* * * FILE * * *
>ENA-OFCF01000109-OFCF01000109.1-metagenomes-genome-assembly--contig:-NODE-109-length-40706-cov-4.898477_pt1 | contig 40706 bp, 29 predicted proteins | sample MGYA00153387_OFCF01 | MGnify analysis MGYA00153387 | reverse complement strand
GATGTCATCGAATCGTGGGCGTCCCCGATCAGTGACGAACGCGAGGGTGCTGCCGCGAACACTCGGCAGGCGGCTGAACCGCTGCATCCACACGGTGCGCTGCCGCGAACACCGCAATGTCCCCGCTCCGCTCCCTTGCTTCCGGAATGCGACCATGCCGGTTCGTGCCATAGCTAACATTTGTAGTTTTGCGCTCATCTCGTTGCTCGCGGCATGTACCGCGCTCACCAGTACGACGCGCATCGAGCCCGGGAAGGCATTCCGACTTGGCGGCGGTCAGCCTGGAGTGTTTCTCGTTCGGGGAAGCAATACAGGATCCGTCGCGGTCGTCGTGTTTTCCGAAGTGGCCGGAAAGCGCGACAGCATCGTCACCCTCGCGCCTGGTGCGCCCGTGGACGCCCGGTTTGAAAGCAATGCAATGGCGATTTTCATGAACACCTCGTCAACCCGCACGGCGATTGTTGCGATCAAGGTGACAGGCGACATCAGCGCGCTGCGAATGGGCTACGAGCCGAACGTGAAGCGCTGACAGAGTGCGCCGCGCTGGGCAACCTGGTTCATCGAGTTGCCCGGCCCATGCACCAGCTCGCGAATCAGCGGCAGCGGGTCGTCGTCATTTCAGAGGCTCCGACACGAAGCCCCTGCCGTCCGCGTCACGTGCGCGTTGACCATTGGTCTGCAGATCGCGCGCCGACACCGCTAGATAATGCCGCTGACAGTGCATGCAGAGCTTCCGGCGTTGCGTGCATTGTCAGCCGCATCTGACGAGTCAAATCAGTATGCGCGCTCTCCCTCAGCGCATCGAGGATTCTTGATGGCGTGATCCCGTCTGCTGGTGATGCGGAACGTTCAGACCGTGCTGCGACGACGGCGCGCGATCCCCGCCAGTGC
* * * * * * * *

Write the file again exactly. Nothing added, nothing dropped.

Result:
>ENA-OFCF01000109-OFCF01000109.1-metagenomes-genome-assembly--contig:-NODE-109-length-40706-cov-4.898477_pt1 | contig 40706 bp, 29 predicted proteins | sample MGYA00153387_OFCF01 | MGnify analysis MGYA00153387 | reverse complement strand
GATGTCATCGAATCGTGGGCGTCCCCGATCAGTGACGAACGCGAGGGTGCTGCCGCGAACACTCGGCAGGCGGCTGAACCGCTGCATCCACACGGTGCGCTGCCGCGAACACCGCAATGTCCCCGCTCCGCTCCCTTGCTTCCGGAATGCGACCATGCCGGTTCGTGCCATAGCTAACATTTGTAGTTTTGCGCTCATCTCGTTGCTCGCGGCATGTACCGCGCTCACCAGTACGACGCGCATCGAGCCCGGGAAGGCATTCCGACTTGGCGGCGGTCAGCCTGGAGTGTTTCTCGTTCGGGGAAGCAATACAGGATCCGTCGCGGTCGTCGTGTTTTCCGAAGTGGCCGGAAAGCGCGACAGCATCGTCACCCTCGCGCCTGGTGCGCCCGTGGACGCCCGGTTTGAAAGCAATGCAATGGCGATTTTCATGAACACCTCGTCAACCCGCACGGCGATTGTTGCGATCAAGGTGACAGGCGACATCAGCGCGCTGCGAATGGGCTACGAGCCGAACGTGAAGCGCTGACAGAGTGCGCCGCGCTGGGCAACCTGGTTCATCGAGTTGCCCGGCCCATGCACCAGCTCGCGAATCAGCGGCAGCGGGTCGTCGTCATTTCAGAGGCTCCGACACGAAGCCCCTGCCGTCCGCGTCACGTGCGCGTTGACCATTGGTCTGCAGATCGCGCGCCGACACCGCTAGATAATGCCGCTGACAGTGCATGCAGAGCTTCCGGCGTTGCGTGCATTGTCAGCCGCATCTGACGAGTCAAATCAGTATGCGCGCTCTCCCTCAGCGCATCGAGGATTCTTGATGGCGTGATCCCGTCTGCTGGTGATGCGGAACGTTCAGACCGTGCTGCGACGACGGCGCGCGATCCCCGCCAGTGC